Why I am a Jew
Among the many blessings I enjoy is tutoring b’nei mitzvah students. I know, I know. Some would rather do almost anything else than to spend extended time with pre-teen children. But they engage and fascinate me. As they reach high school they are like moving targets, emotionally and physically. They are never dull and always full of … surprises. The weeks pass quickly as they work to refine their Hebrew skills, commit to learning the nusach of the prayers and the melodies of Torah, compose thoughtful divrei Torah and gain the confidence necessary to stand as a leader before a congregation.
It’s important, however, that their instruction not become a matter just of jumping through hoops and achieving academic milestones. There must be time too for the child to consider his or her connection to the people, faith, God and history of Israel. Our goal for students of every age and interest must be more than acquiring skills. We must help our students to find his or her place in the tribe and to supply food for the heart as well as the mind.
How to do this? For me, when at last the grunt work is done and the student is ready to “perform”, I bring together the entire family to watch and analyse a remarkable short video entitled “Why I am a Jew” created by Rabbi Jonathan Sacks. You can find it here:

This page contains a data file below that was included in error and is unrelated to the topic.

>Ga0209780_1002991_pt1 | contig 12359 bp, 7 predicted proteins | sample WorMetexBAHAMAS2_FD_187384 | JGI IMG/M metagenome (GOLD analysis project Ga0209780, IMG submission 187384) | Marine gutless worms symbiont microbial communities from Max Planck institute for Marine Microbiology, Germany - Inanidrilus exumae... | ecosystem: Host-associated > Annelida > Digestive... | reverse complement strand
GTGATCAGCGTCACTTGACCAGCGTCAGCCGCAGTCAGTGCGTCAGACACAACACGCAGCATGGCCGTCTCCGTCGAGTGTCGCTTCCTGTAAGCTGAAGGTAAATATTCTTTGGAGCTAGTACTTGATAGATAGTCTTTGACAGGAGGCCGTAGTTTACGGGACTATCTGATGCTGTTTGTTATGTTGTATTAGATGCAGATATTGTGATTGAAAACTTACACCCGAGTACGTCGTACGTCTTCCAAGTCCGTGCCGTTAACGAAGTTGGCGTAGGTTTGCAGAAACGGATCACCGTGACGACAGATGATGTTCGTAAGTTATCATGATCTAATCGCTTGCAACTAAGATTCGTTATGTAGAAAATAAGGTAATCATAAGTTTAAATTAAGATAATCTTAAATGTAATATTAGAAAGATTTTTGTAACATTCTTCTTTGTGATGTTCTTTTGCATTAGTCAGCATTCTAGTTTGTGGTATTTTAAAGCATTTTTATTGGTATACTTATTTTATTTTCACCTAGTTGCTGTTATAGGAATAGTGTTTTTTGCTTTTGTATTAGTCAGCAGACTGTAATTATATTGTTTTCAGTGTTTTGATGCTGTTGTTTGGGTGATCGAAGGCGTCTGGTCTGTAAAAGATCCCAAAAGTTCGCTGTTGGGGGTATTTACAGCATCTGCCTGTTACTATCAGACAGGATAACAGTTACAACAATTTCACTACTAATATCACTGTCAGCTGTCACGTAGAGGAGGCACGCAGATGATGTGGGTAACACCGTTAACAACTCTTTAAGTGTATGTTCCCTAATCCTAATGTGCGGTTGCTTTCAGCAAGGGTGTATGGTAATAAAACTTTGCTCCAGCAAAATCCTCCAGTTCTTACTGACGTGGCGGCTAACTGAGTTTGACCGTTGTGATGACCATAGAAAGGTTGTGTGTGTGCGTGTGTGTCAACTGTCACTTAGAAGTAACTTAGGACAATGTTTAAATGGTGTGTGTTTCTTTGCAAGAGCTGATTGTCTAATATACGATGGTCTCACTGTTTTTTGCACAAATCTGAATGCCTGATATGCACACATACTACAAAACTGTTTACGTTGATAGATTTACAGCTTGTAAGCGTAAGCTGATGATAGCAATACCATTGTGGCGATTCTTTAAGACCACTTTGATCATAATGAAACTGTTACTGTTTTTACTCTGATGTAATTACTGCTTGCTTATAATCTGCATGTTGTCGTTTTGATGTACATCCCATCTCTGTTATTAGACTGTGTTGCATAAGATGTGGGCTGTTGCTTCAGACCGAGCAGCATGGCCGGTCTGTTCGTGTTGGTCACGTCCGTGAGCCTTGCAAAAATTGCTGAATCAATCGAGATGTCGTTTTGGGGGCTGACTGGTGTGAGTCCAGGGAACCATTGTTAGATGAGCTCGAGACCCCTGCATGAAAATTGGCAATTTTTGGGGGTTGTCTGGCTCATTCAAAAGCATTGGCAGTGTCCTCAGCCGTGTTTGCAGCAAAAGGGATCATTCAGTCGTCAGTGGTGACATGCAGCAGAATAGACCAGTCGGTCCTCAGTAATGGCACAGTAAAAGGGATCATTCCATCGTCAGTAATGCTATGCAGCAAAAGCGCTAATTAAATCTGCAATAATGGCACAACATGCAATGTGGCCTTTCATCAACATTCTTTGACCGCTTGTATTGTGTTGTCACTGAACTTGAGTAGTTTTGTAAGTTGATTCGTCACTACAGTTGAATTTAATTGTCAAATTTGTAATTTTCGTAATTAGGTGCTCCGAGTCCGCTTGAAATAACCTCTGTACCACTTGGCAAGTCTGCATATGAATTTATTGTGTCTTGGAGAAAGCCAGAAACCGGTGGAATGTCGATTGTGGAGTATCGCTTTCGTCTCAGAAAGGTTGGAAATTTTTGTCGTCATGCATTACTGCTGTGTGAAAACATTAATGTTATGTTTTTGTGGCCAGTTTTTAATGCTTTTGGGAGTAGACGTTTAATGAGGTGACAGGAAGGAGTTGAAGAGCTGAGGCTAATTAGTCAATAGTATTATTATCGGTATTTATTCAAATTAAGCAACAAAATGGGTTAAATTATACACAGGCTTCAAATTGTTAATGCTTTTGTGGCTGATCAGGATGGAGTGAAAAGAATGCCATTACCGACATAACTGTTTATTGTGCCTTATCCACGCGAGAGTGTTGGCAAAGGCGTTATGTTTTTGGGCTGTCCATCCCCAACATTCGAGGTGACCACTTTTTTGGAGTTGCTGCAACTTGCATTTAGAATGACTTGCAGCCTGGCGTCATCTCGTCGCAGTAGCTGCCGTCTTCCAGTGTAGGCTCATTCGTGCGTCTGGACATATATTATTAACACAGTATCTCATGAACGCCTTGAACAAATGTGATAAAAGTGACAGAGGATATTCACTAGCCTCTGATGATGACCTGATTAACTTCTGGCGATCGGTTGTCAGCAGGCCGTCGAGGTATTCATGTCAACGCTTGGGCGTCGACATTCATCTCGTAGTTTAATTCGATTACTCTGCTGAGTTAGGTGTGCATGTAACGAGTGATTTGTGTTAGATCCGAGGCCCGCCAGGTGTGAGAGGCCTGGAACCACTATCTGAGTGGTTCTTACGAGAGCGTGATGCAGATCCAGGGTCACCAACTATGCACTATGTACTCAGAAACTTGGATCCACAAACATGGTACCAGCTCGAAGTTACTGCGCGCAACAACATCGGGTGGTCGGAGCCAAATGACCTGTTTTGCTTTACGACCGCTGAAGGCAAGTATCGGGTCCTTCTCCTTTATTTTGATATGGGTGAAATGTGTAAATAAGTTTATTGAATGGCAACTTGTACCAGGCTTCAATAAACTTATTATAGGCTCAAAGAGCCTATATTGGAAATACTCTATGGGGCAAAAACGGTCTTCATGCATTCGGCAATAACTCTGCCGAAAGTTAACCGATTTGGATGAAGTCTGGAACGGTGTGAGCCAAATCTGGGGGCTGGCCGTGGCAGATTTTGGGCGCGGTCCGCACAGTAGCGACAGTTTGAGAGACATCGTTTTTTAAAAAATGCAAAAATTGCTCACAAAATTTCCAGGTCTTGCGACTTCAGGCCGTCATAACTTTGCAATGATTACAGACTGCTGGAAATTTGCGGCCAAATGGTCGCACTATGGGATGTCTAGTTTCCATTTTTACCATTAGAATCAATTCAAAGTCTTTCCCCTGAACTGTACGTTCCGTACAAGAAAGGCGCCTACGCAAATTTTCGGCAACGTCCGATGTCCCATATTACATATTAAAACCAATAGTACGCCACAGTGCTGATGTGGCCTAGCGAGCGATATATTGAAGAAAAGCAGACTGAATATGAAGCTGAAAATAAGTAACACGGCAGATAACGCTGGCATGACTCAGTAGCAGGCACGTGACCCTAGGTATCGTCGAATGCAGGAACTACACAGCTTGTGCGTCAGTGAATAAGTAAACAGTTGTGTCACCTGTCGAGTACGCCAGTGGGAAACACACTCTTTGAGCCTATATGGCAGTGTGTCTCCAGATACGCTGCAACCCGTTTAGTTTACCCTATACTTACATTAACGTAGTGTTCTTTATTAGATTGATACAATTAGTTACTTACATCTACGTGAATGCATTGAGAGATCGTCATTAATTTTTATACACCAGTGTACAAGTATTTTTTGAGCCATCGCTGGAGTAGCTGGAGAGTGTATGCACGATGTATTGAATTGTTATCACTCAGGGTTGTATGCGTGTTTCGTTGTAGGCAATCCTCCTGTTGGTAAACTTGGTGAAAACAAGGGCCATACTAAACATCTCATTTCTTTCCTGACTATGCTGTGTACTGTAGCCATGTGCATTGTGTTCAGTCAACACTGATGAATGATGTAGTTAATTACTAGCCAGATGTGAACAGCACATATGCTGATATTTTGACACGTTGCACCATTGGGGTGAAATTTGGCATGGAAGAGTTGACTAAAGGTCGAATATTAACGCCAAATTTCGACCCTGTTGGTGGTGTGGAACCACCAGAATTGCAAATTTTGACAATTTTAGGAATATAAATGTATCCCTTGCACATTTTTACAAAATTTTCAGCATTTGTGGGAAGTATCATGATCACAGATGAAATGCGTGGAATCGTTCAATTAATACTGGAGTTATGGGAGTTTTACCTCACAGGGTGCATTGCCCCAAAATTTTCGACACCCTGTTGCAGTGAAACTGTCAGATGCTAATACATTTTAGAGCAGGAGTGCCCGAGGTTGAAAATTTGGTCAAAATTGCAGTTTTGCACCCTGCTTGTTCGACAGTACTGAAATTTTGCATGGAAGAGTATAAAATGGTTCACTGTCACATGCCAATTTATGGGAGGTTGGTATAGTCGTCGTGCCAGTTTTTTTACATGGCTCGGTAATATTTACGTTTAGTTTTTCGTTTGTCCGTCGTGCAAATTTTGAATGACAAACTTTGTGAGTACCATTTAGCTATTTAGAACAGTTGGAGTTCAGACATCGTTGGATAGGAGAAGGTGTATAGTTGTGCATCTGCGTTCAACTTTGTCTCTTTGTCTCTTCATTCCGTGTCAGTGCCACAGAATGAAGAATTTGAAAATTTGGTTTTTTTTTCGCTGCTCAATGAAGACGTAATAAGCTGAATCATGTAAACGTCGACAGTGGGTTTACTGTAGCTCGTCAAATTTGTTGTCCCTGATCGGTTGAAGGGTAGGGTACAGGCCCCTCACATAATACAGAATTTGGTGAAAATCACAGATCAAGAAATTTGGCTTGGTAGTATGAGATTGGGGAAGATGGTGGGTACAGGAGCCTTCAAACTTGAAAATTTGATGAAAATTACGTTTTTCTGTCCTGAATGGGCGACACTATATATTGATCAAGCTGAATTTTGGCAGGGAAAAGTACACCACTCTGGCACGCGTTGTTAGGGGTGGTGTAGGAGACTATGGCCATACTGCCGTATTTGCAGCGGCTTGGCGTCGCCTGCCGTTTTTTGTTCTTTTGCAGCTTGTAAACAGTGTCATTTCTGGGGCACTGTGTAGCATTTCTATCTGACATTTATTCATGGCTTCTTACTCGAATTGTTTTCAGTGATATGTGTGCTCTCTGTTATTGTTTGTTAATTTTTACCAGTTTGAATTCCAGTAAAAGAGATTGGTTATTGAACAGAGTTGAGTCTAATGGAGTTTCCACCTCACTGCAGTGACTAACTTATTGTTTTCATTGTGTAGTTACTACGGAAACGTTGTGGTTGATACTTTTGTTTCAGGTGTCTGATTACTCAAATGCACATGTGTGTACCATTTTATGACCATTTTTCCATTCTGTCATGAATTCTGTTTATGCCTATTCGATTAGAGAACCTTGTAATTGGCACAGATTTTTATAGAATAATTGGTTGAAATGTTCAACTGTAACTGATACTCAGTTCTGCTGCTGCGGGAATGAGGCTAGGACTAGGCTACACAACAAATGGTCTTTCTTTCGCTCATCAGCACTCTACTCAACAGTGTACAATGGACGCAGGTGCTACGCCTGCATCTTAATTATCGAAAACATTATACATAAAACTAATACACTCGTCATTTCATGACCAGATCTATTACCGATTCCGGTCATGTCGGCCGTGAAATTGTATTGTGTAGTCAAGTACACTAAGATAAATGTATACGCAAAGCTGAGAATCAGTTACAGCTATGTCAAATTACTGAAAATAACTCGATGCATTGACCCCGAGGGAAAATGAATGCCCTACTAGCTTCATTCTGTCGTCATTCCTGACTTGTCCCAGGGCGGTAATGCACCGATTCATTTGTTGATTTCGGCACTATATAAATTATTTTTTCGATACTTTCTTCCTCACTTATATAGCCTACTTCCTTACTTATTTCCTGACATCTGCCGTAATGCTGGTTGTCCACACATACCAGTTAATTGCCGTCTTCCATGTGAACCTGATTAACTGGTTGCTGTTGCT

Like Edmund Fleg’s better-known formulation written in 1927, but updated to reflect both the tragedy of the Holocaust and the establishment of the State of Israel, Sacks leaves the reader/viewer with an invitation to open the “gift of Jewish life” and to take pride in our Yiddishkeit. Here is a short selection from his summary:
“I want to say to Jews around the world: Take it, cherish it, learn to understand and to love it. Carry it and it will carry you. And may you in turn pass it on to future generations. For you are a member of an eternal people, a letter in their scroll. Let their eternity live on in you.”
The text and the clever animation is extraordinary and worth watching. It is appropriate for a family or congregational discussion especially at this season. As we enter our shules and take up our new Machzorim, let us address the same statement that Rabbi Sacks does: “Why I am a Jew”.
-- Rabbi Gary Robuck, Educational Adventurist